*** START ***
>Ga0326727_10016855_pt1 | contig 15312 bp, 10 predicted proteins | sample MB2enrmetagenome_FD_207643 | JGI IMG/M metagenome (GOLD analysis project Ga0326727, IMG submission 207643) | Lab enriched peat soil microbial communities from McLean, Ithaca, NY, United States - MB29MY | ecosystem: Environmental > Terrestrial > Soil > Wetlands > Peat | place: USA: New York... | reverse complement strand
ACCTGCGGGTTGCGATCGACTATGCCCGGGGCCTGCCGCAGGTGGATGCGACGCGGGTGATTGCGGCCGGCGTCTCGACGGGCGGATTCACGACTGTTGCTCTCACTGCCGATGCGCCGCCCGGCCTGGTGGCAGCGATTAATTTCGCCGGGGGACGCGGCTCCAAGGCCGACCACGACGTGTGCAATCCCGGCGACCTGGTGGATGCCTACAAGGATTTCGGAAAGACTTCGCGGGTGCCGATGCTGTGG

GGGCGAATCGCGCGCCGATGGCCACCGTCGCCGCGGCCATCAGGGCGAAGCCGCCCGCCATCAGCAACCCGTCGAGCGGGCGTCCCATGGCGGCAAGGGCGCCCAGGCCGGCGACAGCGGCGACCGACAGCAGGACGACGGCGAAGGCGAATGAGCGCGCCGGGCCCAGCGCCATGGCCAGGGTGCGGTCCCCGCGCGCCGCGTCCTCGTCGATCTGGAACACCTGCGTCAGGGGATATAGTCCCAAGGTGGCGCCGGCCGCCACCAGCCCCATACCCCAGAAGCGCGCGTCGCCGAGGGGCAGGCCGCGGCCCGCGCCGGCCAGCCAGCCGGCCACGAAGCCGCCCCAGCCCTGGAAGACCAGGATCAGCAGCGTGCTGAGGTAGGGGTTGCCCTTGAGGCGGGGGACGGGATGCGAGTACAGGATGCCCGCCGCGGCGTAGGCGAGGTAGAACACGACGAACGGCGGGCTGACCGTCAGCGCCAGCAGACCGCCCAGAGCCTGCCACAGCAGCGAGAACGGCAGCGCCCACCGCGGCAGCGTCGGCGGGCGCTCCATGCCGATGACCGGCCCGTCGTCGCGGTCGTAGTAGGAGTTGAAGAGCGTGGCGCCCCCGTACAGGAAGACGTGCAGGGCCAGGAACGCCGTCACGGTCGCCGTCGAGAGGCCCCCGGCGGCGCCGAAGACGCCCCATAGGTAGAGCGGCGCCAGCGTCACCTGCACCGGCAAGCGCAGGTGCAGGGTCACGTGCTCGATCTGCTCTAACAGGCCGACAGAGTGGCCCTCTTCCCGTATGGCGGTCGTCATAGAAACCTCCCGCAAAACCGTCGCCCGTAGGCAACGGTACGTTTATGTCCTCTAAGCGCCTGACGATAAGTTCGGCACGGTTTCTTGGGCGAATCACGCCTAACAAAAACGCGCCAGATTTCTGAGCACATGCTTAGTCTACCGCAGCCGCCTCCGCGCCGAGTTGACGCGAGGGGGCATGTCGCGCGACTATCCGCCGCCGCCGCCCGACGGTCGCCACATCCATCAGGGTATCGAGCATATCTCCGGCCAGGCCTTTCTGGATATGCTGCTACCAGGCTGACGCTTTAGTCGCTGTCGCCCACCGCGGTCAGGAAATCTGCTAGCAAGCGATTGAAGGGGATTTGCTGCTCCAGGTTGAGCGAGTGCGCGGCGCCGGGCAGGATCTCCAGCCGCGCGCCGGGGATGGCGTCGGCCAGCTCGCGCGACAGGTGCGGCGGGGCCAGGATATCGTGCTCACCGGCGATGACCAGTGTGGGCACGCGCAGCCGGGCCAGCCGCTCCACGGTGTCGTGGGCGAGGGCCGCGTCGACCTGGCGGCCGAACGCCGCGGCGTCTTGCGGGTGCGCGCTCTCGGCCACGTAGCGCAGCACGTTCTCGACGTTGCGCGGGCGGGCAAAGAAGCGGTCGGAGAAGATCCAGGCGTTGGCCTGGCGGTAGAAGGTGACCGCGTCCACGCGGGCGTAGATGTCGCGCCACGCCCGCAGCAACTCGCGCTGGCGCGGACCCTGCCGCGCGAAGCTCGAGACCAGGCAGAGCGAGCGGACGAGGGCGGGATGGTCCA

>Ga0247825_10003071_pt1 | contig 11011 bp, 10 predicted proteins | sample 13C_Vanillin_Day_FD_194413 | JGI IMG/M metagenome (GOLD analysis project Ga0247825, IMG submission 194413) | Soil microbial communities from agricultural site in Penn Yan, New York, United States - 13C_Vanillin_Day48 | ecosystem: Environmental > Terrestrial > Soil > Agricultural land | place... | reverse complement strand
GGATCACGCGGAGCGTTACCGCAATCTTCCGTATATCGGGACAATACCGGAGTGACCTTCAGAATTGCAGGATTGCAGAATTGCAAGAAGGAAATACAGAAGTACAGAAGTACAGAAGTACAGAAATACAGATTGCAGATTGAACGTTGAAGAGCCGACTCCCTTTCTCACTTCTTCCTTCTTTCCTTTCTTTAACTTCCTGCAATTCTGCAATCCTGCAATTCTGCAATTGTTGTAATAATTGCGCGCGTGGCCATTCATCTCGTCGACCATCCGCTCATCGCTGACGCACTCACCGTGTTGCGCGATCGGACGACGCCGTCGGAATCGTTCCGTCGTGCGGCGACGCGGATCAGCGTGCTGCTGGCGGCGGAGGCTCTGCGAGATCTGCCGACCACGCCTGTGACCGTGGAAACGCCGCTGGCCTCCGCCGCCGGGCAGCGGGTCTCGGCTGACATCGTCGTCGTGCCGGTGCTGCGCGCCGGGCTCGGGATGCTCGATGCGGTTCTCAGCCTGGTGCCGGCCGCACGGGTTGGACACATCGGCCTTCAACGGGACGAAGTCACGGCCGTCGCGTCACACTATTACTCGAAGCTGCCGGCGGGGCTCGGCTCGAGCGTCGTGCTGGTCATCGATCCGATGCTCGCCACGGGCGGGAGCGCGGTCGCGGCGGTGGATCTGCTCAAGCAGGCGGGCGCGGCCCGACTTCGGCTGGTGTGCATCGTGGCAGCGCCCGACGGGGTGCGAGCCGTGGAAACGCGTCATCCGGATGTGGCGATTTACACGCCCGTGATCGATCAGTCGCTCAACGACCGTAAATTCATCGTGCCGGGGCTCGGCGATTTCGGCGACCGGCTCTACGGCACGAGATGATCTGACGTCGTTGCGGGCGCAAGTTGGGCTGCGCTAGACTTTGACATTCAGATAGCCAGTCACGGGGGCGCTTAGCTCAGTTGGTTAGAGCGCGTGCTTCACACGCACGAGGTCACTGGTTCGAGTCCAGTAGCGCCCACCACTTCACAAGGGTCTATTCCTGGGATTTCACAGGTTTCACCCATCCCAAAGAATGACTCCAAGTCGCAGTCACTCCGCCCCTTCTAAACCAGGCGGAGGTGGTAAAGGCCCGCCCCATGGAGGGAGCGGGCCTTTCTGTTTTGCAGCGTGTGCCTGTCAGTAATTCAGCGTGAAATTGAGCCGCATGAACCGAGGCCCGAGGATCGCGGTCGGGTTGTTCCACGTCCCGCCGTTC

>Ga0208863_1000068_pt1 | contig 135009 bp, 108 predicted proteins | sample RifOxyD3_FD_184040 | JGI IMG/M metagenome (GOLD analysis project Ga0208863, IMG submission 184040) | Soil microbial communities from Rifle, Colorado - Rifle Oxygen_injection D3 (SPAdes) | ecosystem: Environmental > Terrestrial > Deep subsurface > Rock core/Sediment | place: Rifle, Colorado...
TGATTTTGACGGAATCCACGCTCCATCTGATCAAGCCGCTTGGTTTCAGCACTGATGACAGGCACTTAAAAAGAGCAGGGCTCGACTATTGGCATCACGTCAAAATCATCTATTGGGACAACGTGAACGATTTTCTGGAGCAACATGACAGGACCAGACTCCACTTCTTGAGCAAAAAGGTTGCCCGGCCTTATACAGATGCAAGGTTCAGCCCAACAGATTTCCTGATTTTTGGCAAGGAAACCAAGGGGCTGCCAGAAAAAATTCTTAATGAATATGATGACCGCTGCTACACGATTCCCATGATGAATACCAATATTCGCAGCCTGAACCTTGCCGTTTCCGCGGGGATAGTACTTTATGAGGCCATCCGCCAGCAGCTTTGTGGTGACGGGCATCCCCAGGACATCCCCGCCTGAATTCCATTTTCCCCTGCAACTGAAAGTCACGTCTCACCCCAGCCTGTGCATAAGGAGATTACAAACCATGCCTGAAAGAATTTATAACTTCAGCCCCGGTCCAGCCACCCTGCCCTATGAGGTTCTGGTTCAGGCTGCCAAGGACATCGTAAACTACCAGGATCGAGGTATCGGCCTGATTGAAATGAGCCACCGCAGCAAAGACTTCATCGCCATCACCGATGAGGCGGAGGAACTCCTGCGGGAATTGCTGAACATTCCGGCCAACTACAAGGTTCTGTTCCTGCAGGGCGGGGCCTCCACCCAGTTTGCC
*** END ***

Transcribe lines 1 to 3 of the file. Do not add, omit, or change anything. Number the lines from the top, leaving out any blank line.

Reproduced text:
>Ga0326727_10016855_pt1 | contig 15312 bp, 10 predicted proteins | sample MB2enrmetagenome_FD_207643 | JGI IMG/M metagenome (GOLD analysis project Ga0326727, IMG submission 207643) | Lab enriched peat soil microbial communities from McLean, Ithaca, NY, United States - MB29MY | ecosystem: Environmental > Terrestrial > Soil > Wetlands > Peat | place: USA: New York... | reverse complement strand
ACCTGCGGGTTGCGATCGACTATGCCCGGGGCCTGCCGCAGGTGGATGCGACGCGGGTGATTGCGGCCGGCGTCTCGACGGGCGGATTCACGACTGTTGCTCTCACTGCCGATGCGCCGCCCGGCCTGGTGGCAGCGATTAATTTCGCCGGGGGACGCGGCTCCAAGGCCGACCACGACGTGTGCAATCCCGGCGACCTGGTGGATGCCTACAAGGATTTCGGAAAGACTTCGCGGGTGCCGATGCTGTGG

GGGCGAATCGCGCGCCGATGGCCACCGTCGCCGCGGCCATCAGGGCGAAGCCGCCCGCCATCAGCAACCCGTCGAGCGGGCGTCCCATGGCGGCAAGGGCGCCCAGGCCGGCGACAGCGGCGACCGACAGCAGGACGACGGCGAAGGCGAATGAGCGCGCCGGGCCCAGCGCCATGGCCAGGGTGCGGTCCCCGCGCGCCGCGTCCTCGTCGATCTGGAACACCTGCGTCAGGGGATATAGTCCCAAGGTGGCGCCGGCCGCCACCAGCCCCATACCCCAGAAGCGCGCGTCGCCGAGGGGCAGGCCGCGGCCCGCGCCGGCCAGCCAGCCGGCCACGAAGCCGCCCCAGCCCTGGAAGACCAGGATCAGCAGCGTGCTGAGGTAGGGGTTGCCCTTGAGGCGGGGGACGGGATGCGAGTACAGGATGCCCGCCGCGGCGTAGGCGAGGTAGAACACGACGAACGGCGGGCTGACCGTCAGCGCCAGCAGACCGCCCAGAGCCTGCCACAGCAGCGAGAACGGCAGCGCCCACCGCGGCAGCGTCGGCGGGCGCTCCATGCCGATGACCGGCCCGTCGTCGCGGTCGTAGTAGGAGTTGAAGAGCGTGGCGCCCCCGTACAGGAAGACGTGCAGGGCCAGGAACGCCGTCACGGTCGCCGTCGAGAGGCCCCCGGCGGCGCCGAAGACGCCCCATAGGTAGAGCGGCGCCAGCGTCACCTGCACCGGCAAGCGCAGGTGCAGGGTCACGTGCTCGATCTGCTCTAACAGGCCGACAGAGTGGCCCTCTTCCCGTATGGCGGTCGTCATAGAAACCTCCCGCAAAACCGTCGCCCGTAGGCAACGGTACGTTTATGTCCTCTAAGCGCCTGACGATAAGTTCGGCACGGTTTCTTGGGCGAATCACGCCTAACAAAAACGCGCCAGATTTCTGAGCACATGCTTAGTCTACCGCAGCCGCCTCCGCGCCGAGTTGACGCGAGGGGGCATGTCGCGCGACTATCCGCCGCCGCCGCCCGACGGTCGCCACATCCATCAGGGTATCGAGCATATCTCCGGCCAGGCCTTTCTGGATATGCTGCTACCAGGCTGACGCTTTAGTCGCTGTCGCCCACCGCGGTCAGGAAATCTGCTAGCAAGCGATTGAAGGGGATTTGCTGCTCCAGGTTGAGCGAGTGCGCGGCGCCGGGCAGGATCTCCAGCCGCGCGCCGGGGATGGCGTCGGCCAGCTCGCGCGACAGGTGCGGCGGGGCCAGGATATCGTGCTCACCGGCGATGACCAGTGTGGGCACGCGCAGCCGGGCCAGCCGCTCCACGGTGTCGTGGGCGAGGGCCGCGTCGACCTGGCGGCCGAACGCCGCGGCGTCTTGCGGGTGCGCGCTCTCGGCCACGTAGCGCAGCACGTTCTCGACGTTGCGCGGGCGGGCAAAGAAGCGGTCGGAGAAGATCCAGGCGTTGGCCTGGCGGTAGAAGGTGACCGCGTCCACGCGGGCGTAGATGTCGCGCCACGCCCGCAGCAACTCGCGCTGGCGCGGACCCTGCCGCGCGAAGCTCGAGACCAGGCAGAGCGAGCGGACGAGGGCGGGATGGTCCA